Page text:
A study* suggests recruiters spend merely 6 seconds on a resume before deciding if a candidate fits a position. So yours has to be lean, smart, and impactful – the most attractive one in the pile.
Every character counts; filling up precious space with minute details is a good way to make a bad impression…like monopolizing the conversation on a first date. Your resume should align with your current job search and demonstrate your best skills and accomplishments – and certain items should be left out.
Having excessive “fluff” causes hiring managers to get bored and move on to the next candidate, like a speed date with no hope of a second one! Check out the article “How to Quit Writing Bad Resumes” on CareerThoughts.com (where I’ve been quoted!) for tips on what to remove from your resume right now to make it more effective. Use it as a guide to improve and refresh yours to make more of an impact – and a good first impression!
Should it Stay or Should it Go?
- Your accomplishments, quantified – use numbers, percentages, or how you met and exceeded certain goals.
- Your experience and achievements as related to the position for which you’re applying – and yes, you DO have to customize your resume specifically for each position.
- Industry keywords and phrases proving your abilities, skills, and fit for the job – use terms specifically listed in the description of the job you want.
- A strong professional summary – show your skills and what you offer a company.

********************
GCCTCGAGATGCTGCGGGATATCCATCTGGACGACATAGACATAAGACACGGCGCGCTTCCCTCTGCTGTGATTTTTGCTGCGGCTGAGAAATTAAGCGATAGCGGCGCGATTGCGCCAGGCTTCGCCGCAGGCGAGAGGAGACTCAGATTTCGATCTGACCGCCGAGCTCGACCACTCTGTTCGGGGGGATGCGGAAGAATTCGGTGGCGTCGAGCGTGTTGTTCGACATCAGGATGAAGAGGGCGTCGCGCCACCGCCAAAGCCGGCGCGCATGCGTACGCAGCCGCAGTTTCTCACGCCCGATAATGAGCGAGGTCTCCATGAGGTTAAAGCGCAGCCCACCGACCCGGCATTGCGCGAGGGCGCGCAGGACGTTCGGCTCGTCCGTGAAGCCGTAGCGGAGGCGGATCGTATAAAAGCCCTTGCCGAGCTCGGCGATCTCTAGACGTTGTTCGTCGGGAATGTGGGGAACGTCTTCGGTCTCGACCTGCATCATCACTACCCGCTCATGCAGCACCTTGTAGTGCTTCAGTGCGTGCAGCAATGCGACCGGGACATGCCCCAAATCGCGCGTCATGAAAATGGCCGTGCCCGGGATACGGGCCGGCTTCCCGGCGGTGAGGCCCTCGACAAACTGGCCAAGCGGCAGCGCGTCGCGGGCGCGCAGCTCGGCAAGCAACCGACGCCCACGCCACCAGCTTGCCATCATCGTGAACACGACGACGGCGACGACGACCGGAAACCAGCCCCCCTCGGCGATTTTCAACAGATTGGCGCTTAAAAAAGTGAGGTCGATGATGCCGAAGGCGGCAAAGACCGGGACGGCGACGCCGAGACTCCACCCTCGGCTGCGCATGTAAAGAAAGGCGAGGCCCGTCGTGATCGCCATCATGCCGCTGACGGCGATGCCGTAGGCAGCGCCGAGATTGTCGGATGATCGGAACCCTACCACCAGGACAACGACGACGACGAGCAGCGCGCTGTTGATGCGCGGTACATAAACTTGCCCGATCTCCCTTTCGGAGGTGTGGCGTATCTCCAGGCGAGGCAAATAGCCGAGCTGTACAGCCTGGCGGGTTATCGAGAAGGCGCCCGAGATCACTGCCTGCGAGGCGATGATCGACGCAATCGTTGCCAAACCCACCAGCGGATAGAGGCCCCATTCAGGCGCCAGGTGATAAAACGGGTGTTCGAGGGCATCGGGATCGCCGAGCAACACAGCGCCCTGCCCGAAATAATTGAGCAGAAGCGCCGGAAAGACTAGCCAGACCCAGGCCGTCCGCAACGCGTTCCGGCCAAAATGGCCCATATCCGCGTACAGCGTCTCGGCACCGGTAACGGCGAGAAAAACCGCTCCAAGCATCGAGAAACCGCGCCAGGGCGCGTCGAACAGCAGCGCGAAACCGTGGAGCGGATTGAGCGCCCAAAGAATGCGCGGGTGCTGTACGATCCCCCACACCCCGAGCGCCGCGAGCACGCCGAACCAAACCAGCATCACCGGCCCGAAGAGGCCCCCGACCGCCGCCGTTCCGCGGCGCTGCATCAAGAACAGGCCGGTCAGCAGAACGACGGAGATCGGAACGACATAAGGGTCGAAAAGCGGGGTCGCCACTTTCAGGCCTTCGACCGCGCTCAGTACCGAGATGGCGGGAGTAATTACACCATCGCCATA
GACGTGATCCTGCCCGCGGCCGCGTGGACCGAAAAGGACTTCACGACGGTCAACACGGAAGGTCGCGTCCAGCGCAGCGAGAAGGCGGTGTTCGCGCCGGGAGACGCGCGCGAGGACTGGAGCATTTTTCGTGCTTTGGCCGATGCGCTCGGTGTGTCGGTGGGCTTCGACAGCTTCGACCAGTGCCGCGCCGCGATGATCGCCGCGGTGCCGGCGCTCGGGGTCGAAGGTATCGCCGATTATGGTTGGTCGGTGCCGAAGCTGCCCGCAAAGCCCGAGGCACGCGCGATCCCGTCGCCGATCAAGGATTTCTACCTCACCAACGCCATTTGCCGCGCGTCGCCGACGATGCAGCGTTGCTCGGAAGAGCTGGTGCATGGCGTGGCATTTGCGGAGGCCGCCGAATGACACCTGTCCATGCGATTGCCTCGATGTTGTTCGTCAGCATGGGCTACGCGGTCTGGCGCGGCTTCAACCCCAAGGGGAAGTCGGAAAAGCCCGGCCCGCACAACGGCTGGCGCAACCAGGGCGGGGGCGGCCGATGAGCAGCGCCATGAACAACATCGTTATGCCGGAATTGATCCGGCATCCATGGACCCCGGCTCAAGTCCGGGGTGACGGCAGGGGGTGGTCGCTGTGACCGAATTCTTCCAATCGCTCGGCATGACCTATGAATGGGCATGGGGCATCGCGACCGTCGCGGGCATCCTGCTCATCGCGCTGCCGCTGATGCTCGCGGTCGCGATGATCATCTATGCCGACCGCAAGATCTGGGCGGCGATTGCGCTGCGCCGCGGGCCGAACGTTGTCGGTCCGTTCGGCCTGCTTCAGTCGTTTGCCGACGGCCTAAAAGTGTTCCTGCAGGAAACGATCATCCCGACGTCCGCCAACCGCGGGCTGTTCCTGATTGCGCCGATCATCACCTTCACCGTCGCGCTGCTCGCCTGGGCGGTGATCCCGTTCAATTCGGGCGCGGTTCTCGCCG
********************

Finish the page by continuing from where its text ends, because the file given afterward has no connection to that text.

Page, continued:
- Contact details – on every page, in case they get separated.
- A picture in words of your career path – show promotions, and how you progressed to your present role.
- Your potential – how you can contribute to the company by proving your value.
- “References available upon request” – this is so common it’s understood by hiring managers; saying it on your resume just takes up space.
- Personal interests – your hobbies give you depth and texture, but your resume may not necessarily be the place for this.
- Anything over 15 years old – if there are skills from your older experience that align perfectly with a position now, allude to it in a brief phrase like “prior experiences include…”
- Excessive details – always remember, you’ve got 6 seconds; summarize your experience and skill set to align with the position for which you’re applying.
- Irrelevant education – if you’re a college grad it’s assumed you were a high school (and grammar school) grad, too! Leave on your highest attained degrees…but ditch the rest.
A trim, sharp, smart resume will help get you noticed on a ‘speed date’ with a hiring manager. It’s important to understand what’s pertinent to include and what to leave out. Use this list as you develop yours, and be sure to check out the article “How to Quit Writing Bad Resumes” for more advice!
*From Eye Tracking Online Metacognition: Cognitive Complexity and Recruiter Decision Making. Will Evans, Head of User Experience Design, TheLadders. 2012.